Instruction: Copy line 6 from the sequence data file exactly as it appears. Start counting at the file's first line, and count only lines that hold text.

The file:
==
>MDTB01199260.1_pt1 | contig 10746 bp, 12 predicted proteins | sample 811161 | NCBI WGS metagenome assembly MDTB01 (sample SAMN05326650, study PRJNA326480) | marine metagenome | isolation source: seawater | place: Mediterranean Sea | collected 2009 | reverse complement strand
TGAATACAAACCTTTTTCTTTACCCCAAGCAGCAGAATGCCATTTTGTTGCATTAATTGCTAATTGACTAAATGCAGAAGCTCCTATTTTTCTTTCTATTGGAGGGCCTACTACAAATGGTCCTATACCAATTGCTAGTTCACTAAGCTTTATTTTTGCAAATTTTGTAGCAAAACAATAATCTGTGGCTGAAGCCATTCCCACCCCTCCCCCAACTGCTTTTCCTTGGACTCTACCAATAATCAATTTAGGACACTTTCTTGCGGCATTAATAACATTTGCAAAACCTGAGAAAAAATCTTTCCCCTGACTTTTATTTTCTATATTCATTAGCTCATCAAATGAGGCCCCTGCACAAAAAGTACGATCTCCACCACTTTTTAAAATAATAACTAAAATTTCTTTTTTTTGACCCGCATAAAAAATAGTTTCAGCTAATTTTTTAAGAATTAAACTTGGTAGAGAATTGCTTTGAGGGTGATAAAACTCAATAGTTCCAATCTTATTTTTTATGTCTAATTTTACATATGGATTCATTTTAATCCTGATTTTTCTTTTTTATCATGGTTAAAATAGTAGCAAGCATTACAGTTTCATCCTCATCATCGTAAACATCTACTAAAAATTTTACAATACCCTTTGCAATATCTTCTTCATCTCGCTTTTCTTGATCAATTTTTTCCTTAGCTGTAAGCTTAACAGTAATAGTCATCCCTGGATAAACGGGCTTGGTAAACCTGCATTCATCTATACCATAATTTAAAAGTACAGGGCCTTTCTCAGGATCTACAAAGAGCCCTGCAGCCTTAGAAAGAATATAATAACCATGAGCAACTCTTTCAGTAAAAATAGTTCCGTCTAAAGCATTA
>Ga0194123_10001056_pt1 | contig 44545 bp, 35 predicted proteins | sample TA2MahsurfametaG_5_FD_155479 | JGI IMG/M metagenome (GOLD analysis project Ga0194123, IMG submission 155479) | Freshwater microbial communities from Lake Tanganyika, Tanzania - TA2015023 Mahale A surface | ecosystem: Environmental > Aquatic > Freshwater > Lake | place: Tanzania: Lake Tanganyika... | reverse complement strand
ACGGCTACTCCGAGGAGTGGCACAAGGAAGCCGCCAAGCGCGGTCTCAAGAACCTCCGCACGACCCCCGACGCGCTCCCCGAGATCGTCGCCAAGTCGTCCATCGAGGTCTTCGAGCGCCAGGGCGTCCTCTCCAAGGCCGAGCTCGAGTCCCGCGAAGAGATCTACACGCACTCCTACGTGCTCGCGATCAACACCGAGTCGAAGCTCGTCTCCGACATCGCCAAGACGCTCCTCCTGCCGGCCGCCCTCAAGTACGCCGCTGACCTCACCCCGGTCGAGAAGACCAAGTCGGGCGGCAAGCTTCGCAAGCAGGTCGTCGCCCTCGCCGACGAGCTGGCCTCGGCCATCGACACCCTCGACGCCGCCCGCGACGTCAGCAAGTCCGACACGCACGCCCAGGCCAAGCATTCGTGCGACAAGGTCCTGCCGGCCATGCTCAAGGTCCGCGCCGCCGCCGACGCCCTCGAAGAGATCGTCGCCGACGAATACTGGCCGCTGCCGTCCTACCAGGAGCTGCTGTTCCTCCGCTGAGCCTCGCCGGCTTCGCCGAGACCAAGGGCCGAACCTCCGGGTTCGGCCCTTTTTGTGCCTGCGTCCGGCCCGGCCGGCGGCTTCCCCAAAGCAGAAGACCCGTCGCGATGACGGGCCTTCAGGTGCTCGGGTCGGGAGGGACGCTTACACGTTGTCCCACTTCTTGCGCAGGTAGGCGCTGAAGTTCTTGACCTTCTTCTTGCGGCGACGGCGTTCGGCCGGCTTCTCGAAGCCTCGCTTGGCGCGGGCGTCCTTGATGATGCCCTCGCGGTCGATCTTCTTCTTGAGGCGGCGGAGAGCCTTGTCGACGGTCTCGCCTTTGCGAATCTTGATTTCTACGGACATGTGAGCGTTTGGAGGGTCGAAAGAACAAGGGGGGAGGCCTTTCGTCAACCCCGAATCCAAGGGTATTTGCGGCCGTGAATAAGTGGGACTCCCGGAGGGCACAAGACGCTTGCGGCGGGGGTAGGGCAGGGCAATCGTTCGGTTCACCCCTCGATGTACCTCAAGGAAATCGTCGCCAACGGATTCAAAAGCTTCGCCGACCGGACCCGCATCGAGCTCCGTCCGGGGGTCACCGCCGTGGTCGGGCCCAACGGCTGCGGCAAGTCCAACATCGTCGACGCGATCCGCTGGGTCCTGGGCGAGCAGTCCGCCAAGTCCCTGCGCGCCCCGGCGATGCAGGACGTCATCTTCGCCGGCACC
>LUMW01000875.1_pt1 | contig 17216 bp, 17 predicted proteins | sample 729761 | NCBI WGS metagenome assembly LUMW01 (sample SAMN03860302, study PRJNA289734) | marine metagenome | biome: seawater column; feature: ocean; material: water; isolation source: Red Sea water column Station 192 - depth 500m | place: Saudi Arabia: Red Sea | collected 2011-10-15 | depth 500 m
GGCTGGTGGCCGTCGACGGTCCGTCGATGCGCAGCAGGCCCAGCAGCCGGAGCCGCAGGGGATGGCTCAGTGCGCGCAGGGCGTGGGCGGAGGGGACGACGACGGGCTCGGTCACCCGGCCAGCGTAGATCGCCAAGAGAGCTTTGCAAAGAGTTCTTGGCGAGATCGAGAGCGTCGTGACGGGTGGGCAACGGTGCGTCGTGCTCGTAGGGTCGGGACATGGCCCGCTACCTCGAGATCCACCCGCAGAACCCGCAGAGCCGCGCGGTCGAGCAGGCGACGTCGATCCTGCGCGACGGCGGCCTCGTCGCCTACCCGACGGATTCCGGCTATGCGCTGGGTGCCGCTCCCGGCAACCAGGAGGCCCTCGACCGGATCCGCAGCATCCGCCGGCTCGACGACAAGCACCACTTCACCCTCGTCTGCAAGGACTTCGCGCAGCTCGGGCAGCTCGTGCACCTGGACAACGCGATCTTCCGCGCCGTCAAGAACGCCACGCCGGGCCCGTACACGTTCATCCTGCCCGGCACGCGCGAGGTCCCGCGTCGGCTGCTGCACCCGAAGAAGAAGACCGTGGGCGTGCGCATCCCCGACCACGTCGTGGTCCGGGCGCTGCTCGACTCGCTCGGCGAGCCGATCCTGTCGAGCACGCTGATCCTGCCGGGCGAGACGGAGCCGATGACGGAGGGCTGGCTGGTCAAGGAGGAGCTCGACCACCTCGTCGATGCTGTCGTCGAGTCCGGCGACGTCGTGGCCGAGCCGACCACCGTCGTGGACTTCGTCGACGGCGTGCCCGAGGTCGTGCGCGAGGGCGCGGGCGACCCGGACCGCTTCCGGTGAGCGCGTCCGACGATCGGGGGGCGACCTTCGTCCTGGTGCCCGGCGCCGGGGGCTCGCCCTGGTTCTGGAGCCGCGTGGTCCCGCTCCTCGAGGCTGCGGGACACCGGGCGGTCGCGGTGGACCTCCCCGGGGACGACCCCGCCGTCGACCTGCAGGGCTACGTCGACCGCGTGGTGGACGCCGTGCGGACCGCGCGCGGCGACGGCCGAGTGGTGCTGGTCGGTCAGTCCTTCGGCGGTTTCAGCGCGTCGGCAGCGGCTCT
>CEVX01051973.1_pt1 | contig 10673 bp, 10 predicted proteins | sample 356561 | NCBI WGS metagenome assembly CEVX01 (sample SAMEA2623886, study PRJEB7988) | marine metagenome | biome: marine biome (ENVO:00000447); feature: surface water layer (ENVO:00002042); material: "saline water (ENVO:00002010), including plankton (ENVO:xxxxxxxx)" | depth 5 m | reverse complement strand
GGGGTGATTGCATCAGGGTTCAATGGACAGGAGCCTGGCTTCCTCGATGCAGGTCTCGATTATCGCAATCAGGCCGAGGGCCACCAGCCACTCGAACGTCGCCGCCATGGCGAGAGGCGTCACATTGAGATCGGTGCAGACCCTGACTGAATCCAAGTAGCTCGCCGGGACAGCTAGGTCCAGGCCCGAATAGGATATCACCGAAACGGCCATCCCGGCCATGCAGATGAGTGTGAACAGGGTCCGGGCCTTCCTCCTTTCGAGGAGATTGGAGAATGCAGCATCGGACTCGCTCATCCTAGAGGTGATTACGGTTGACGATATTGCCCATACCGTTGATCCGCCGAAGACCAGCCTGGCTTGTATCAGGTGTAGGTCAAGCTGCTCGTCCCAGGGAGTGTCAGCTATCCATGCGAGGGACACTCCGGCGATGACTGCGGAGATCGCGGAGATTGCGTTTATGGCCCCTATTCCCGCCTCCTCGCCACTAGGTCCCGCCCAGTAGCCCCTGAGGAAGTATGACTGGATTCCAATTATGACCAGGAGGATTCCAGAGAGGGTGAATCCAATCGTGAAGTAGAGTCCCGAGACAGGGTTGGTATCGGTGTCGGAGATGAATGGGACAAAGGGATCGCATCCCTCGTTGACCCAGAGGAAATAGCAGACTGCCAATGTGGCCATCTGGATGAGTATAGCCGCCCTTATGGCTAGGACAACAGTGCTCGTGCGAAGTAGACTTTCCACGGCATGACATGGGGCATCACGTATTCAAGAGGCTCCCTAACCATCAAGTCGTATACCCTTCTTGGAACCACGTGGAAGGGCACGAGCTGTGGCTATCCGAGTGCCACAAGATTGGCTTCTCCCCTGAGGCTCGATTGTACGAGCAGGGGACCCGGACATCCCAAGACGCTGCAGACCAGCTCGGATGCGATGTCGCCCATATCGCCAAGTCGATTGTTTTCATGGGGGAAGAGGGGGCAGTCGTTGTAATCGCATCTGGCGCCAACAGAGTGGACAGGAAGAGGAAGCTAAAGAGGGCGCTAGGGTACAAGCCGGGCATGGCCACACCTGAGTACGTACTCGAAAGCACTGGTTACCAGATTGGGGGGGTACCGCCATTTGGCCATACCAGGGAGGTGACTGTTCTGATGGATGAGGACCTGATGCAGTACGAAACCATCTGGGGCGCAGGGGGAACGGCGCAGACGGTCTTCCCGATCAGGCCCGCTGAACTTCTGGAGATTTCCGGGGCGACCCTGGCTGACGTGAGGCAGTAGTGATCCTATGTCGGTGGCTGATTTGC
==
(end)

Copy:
GGCTGGTGGCCGTCGACGGTCCGTCGATGCGCAGCAGGCCCAGCAGCCGGAGCCGCAGGGGATGGCTCAGTGCGCGCAGGGCGTGGGCGGAGGGGACGACGACGGGCTCGGTCACCCGGCCAGCGTAGATCGCCAAGAGAGCTTTGCAAAGAGTTCTTGGCGAGATCGAGAGCGTCGTGACGGGTGGGCAACGGTGCGTCGTGCTCGTAGGGTCGGGACATGGCCCGCTACCTCGAGATCCACCCGCAGAACCCGCAGAGCCGCGCGGTCGAGCAGGCGACGTCGATCCTGCGCGACGGCGGCCTCGTCGCCTACCCGACGGATTCCGGCTATGCGCTGGGTGCCGCTCCCGGCAACCAGGAGGCCCTCGACCGGATCCGCAGCATCCGCCGGCTCGACGACAAGCACCACTTCACCCTCGTCTGCAAGGACTTCGCGCAGCTCGGGCAGCTCGTGCACCTGGACAACGCGATCTTCCGCGCCGTCAAGAACGCCACGCCGGGCCCGTACACGTTCATCCTGCCCGGCACGCGCGAGGTCCCGCGTCGGCTGCTGCACCCGAAGAAGAAGACCGTGGGCGTGCGCATCCCCGACCACGTCGTGGTCCGGGCGCTGCTCGACTCGCTCGGCGAGCCGATCCTGTCGAGCACGCTGATCCTGCCGGGCGAGACGGAGCCGATGACGGAGGGCTGGCTGGTCAAGGAGGAGCTCGACCACCTCGTCGATGCTGTCGTCGAGTCCGGCGACGTCGTGGCCGAGCCGACCACCGTCGTGGACTTCGTCGACGGCGTGCCCGAGGTCGTGCGCGAGGGCGCGGGCGACCCGGACCGCTTCCGGTGAGCGCGTCCGACGATCGGGGGGCGACCTTCGTCCTGGTGCCCGGCGCCGGGGGCTCGCCCTGGTTCTGGAGCCGCGTGGTCCCGCTCCTCGAGGCTGCGGGACACCGGGCGGTCGCGGTGGACCTCCCCGGGGACGACCCCGCCGTCGACCTGCAGGGCTACGTCGACCGCGTGGTGGACGCCGTGCGGACCGCGCGCGGCGACGGCCGAGTGGTGCTGGTCGGTCAGTCCTTCGGCGGTTTCAGCGCGTCGGCAGCGGCTCT